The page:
A lot of those trains were the American Flyer brand. These were considered by many to be the top of the line. Lionel and Marx had good trains, however the American Flyer was in another class.
When the American Flyer first appeared in 1908, it was not the very best train set. The honor of number 1 belonged to the trains produced by Ives Manufacturing Company. William Coleman and his friend William Hafner pooled resources to start out the toy train business, in Chicago, circa 1906. Hafner had developed the clockwork mechanism for the train, and Coleman had a tooling company for the production. The American Flyer name started to be well known because Hafner was able to contract with retailers like Montgomery Ward to carry it within their stores. In 1910, the tooling company changed its name to The American Flyer Company.
Eventually, Coleman and Hafner split ways over a disagreement, and the Flyer begun to decline in market share. Coleman died in 1918, and his son, William O. Jr., took control. The value of the business further decreased following the senior’s death. Whitney Port W. O. didn’t really care much for the toy train business.
In 1938, Coleman basically gave The American Flyer Company to his friend Alfred Carlton Gilbert. When A.C. took over, the Flyer started to gain momentum, probably due in part to Gilbert’s expertise in advertising. The business was moved from Chicago to New Haven, Connecticut, where in fact the trains were produced that collectors still seek today.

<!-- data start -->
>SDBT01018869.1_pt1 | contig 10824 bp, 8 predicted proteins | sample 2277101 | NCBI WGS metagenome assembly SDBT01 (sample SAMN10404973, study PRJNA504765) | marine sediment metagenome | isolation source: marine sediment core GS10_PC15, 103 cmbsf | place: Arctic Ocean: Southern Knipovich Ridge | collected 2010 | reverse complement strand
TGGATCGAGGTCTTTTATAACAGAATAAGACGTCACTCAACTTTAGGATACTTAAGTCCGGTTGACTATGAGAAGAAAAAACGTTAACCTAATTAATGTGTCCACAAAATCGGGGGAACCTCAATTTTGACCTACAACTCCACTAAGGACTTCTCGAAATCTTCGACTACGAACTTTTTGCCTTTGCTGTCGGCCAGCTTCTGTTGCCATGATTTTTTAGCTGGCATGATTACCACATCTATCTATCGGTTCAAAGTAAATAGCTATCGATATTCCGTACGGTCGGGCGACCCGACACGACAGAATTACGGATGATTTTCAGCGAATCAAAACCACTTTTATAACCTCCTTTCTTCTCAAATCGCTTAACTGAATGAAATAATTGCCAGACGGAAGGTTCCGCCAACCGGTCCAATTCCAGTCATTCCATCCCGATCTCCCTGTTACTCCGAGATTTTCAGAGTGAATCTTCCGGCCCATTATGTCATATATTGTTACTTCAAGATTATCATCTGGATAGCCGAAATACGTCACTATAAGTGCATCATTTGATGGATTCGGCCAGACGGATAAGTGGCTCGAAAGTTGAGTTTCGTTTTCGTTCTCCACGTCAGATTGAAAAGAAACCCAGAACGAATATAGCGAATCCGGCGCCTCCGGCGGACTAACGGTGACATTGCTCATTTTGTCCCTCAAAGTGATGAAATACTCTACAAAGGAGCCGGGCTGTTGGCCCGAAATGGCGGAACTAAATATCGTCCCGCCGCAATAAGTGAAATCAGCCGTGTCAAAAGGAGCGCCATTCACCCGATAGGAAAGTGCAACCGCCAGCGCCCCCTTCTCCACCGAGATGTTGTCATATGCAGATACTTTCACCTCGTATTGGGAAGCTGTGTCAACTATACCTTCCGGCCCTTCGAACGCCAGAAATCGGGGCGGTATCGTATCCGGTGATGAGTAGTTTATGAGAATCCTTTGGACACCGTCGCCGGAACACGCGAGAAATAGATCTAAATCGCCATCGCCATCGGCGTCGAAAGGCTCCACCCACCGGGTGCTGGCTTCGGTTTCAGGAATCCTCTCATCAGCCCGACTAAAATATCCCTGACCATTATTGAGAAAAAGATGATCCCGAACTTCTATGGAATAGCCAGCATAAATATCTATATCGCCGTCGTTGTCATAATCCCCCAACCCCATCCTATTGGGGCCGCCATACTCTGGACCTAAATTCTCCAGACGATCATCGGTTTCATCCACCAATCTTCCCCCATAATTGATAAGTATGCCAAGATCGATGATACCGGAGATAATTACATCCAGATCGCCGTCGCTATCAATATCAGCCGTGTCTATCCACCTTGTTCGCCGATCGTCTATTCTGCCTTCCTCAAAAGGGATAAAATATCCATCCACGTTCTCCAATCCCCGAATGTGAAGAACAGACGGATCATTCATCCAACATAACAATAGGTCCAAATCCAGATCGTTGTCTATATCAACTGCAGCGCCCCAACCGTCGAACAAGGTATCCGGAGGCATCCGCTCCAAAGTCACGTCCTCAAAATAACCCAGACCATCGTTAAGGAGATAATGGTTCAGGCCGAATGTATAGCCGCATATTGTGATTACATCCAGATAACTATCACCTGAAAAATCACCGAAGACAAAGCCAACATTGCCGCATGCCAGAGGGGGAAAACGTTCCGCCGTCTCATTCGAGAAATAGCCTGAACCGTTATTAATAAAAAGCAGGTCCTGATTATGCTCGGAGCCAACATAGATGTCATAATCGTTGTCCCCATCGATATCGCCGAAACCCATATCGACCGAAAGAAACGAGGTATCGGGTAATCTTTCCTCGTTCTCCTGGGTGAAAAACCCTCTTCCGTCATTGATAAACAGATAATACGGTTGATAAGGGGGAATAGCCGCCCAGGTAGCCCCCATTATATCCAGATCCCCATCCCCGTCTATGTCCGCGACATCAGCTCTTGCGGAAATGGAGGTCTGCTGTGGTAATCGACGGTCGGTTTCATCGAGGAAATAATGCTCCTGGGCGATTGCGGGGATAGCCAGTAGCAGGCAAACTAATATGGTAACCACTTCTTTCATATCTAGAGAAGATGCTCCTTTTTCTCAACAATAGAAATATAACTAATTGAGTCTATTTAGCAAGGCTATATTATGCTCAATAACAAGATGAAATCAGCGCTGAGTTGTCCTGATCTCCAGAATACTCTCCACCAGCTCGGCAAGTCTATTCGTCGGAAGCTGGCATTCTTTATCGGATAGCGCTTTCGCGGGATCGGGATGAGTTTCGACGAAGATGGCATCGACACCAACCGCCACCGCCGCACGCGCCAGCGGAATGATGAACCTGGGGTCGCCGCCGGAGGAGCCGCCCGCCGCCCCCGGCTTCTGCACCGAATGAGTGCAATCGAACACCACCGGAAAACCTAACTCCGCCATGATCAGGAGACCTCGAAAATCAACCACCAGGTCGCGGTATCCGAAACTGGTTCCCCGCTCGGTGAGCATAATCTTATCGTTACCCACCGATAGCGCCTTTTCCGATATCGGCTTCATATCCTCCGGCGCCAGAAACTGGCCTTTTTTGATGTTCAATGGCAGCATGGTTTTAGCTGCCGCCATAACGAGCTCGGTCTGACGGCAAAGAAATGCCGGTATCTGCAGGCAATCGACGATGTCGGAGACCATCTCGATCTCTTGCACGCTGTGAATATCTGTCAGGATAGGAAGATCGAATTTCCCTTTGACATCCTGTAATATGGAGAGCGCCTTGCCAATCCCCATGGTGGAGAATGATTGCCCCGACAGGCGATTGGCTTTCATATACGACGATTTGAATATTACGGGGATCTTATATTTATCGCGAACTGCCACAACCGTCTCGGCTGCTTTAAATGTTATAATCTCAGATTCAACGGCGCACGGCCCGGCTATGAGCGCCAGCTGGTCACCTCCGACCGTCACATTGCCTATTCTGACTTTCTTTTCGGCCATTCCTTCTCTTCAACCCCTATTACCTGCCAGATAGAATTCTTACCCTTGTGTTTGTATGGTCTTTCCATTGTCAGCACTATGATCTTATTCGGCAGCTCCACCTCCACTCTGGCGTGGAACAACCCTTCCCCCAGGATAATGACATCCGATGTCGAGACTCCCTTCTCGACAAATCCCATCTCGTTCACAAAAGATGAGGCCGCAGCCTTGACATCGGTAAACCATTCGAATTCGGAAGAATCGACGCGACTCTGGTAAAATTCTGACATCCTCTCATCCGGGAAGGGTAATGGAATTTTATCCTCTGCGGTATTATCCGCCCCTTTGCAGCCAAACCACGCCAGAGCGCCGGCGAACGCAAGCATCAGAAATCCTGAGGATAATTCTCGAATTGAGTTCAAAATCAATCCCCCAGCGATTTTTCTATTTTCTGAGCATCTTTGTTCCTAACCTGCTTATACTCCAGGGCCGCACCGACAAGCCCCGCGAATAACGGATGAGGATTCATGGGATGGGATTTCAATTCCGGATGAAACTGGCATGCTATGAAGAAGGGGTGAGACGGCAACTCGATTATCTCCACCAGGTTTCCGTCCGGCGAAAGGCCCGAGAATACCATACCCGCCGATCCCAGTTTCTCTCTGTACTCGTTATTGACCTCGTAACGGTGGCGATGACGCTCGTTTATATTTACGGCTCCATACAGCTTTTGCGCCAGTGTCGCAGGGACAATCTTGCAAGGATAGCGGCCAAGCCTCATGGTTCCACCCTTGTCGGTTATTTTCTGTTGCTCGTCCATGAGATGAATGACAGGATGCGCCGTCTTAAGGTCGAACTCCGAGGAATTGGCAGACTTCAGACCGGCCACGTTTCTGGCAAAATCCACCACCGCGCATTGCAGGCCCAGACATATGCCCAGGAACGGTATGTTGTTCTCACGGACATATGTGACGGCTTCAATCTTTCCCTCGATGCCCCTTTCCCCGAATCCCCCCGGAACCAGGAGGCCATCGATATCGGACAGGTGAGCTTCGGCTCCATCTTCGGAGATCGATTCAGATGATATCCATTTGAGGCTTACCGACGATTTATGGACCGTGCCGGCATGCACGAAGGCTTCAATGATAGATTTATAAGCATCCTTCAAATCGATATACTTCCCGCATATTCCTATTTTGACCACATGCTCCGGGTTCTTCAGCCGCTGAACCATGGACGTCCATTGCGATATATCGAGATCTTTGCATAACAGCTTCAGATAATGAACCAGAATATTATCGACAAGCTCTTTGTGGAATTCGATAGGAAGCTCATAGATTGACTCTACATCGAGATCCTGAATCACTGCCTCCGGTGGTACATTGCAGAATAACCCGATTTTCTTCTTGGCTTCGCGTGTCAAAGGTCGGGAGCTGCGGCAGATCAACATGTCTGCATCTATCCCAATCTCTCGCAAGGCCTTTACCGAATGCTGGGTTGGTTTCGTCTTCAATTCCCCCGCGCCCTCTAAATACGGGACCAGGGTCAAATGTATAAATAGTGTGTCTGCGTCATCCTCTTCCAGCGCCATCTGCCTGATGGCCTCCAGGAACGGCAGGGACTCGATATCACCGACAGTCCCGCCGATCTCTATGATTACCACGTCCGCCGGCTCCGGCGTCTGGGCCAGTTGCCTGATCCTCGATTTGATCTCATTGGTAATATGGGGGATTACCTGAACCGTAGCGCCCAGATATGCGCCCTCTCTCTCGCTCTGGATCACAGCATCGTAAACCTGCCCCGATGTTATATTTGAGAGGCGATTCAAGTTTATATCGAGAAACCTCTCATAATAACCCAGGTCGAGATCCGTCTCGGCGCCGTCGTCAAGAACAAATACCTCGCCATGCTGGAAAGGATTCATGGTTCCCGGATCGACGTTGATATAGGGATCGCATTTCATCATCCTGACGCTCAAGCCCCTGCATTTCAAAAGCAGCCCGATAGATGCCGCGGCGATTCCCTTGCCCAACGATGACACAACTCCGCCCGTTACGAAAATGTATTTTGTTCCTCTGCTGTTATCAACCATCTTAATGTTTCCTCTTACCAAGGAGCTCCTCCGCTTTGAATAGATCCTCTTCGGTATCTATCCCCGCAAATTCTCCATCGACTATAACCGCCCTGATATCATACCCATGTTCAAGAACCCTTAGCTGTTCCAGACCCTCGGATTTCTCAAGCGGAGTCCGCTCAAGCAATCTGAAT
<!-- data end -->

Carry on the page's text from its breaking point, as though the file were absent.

The 2nd World War curtailed production for the Flyer along with other toy makers, nonetheless it 1946 they were underway again. For twenty years the American Flyer tried in vain to top Lionel for the marketplace, eventually bankrupting in 1967. Almost all of the models open to collectors were from the years after the war.
American Flyers are called S gauge, derived from sixty-forth, the ratio of the train to the full size prototype. This is simply not the most used size for model trains. Small HO scale is the hottest worldwide, however the S gauge still has a following. One American company began because of the inability of the owner to find quality parts for his personal American Flyer. American Models is producing its own rolling stock, tracks, and engines to help preserve the Flyers which are still in operation.
Lionel collectors may say that the Flyer is second rate, but also for every one of them there seems to be another who feels the opposite. The great thing is that there still are lots of the old American model trains running the rails today. What would you like for Christmas?